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T.Diffendal's Great Society Timeline

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    Great Society Legislation

  • Volunteers in Service to America (VISTA)

    Volunteers in Service to America (VISTA)
    is an anti-poverty program created by Lyndon Johnson's Economic Opportunity Act of 1964 as the domestic version of the Peace Corps. Initially, the program increased employment opportunities for conscientious people who felt they could contribute tangibly to the War on Poverty.
  • Economic Opportunity Act

    Economic Opportunity Act
    The centerpiece of the "War on Poverty," which in turn was a major thrust of the "Great Society" legislative agenda of the Lyndon Johnson administration. The EOA provided for job training, adult education, and loans to small businesses to attack the roots of unemployment and poverty.
  • The Department of Housing and Urban Development (HUD)

    The Department of Housing and Urban Development (HUD)
    is a Cabinet department in the Executive branch of the United States federal government. Although its beginnings were in the House and Home Financing Agency, it was founded as a Cabinet department in 1965, as part of the "Great Society" program of President Lyndon Johnson, to develop and execute policies on housing and metropolises.
  • Elementary and Secondary Education Act of 1965

    Elementary and Secondary Education Act of 1965
    is a United States federal statute enacted April 11, 1965. The Act is an extensive statute which funds primary and secondary education, while explicitly forbidding the establishment of a national curriculum.
  • Medicare

    President Lyndon Johnson signed into law Medicare, which provides low-cost hospitalization and medical insurance for the nation's elderly. The legislation remains an important legacy of LBJ’s “Great Society” society initiative.
  • Medicaid

    is the United States health program for people and families with low incomes and resources. It is a means-tested program that is jointly funded by the state and federal governments, and is managed by the states.
  • The National Foundation of the Arts and Humanity

    The National Foundation of the Arts and Humanity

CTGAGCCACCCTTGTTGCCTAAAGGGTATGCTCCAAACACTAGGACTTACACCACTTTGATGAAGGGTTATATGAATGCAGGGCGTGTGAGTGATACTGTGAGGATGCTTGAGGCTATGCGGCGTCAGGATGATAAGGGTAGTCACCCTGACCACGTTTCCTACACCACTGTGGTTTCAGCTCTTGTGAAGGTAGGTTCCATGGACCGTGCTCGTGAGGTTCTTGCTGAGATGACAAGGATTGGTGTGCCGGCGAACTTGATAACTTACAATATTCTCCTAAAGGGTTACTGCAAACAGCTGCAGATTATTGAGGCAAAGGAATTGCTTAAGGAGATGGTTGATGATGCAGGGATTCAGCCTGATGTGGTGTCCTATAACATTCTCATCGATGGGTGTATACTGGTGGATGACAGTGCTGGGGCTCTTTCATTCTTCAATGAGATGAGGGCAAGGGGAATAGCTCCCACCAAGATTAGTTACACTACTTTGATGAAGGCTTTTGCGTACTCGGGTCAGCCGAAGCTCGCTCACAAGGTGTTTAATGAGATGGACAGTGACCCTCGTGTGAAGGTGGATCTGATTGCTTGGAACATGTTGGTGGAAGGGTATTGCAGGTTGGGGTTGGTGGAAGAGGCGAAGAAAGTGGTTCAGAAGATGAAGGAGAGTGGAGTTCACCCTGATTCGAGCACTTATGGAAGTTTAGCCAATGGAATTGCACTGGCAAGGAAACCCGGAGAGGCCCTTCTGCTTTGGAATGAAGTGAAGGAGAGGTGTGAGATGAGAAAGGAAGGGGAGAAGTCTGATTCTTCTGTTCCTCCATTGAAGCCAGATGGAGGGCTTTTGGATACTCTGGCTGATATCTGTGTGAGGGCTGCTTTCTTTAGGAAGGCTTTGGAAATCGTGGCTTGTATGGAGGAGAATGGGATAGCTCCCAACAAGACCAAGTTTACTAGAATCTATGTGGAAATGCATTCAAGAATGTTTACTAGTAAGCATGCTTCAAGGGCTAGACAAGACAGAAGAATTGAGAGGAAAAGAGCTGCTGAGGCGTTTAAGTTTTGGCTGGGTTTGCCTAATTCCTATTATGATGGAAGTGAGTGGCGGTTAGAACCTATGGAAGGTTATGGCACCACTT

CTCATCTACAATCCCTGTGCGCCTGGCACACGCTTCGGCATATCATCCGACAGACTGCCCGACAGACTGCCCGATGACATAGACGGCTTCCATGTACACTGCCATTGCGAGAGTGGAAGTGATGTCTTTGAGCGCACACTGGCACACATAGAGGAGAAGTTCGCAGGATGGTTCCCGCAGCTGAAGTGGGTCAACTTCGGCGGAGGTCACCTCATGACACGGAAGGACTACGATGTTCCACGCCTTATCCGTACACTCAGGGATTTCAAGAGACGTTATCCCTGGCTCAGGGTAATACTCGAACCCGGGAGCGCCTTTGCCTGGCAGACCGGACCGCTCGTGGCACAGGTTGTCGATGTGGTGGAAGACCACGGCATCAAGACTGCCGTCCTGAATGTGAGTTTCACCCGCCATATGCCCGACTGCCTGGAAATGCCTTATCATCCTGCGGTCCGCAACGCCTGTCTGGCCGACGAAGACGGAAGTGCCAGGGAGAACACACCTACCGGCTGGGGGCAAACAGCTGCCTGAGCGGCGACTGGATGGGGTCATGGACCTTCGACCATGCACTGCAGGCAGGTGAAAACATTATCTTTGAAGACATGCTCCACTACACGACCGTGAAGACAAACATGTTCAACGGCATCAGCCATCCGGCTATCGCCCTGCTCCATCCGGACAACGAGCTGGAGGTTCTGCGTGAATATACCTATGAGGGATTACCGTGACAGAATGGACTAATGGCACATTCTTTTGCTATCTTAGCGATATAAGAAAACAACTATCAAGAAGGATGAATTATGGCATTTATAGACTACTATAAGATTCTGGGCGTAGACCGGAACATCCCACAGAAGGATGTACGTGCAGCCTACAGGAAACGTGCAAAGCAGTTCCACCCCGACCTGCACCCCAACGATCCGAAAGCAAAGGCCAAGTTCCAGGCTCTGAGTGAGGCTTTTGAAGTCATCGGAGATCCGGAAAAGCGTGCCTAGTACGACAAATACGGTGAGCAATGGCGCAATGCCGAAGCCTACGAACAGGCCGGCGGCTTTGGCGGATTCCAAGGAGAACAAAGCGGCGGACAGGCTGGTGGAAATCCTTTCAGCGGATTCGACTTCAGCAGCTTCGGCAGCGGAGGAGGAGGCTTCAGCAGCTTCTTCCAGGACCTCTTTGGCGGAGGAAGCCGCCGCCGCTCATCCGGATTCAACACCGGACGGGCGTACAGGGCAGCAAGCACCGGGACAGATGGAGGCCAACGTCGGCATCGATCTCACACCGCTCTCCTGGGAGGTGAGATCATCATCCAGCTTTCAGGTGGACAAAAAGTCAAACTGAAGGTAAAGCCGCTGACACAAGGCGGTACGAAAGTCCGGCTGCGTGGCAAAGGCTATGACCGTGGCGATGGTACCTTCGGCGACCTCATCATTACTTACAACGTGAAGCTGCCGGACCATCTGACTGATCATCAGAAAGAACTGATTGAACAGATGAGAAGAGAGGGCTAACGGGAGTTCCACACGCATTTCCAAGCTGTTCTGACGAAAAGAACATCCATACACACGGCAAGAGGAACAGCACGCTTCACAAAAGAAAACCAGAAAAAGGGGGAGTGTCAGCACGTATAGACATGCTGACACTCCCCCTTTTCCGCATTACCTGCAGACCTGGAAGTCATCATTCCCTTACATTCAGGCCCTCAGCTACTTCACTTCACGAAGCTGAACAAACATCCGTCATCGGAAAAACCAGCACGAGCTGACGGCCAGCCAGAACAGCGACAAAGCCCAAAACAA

This act promotes progress and scholarship in the humanities and the arts in the United States.
  • Water Quality Act

    Water Quality Act
    Prevented water pollution by requiring states to establish and enforce water quality standards for interstate waterways.
  • Immigration Act of 1965

    Immigration Act of 1965
    The act abolished the National Origins Formula that had been in place in the United States since the Immigration Act of 1924. An annual limitation of 300,000 visas was established for immigrants, including 170,000 from Eastern Hemisphere countries, with no more than 20,000 per country. By 1968, the annual limitation from the Western Hemisphere was set at 120,000 immigrants, with visas available on a first-come, first-served basis. However, the number of family reunification visas was unlimited.
  • Clean Water Restoration Act

    Clean Water Restoration Act
    The Water Quality Act of 1965 set water quality standards enforceable by state and federal governments. The act became the basis for interstate water quality standards. It also created the Water Pollution Control Administration within the U.S. Department of Health, Education, and Welfare. Next came the Clean Water Restoration Act of 1966, which imposed a fine of $100 per day on any polluter who failed to submit reports required by the law.
  • The National Traffic and Motor Vehicle Safety Act

    The National Traffic and Motor Vehicle Safety Act
    was enacted in the United States in 1966 to empower the federal government to set and administer new safety standards for motor vehicles and road traffic safety. The Act created the National Highway Safety Bureau.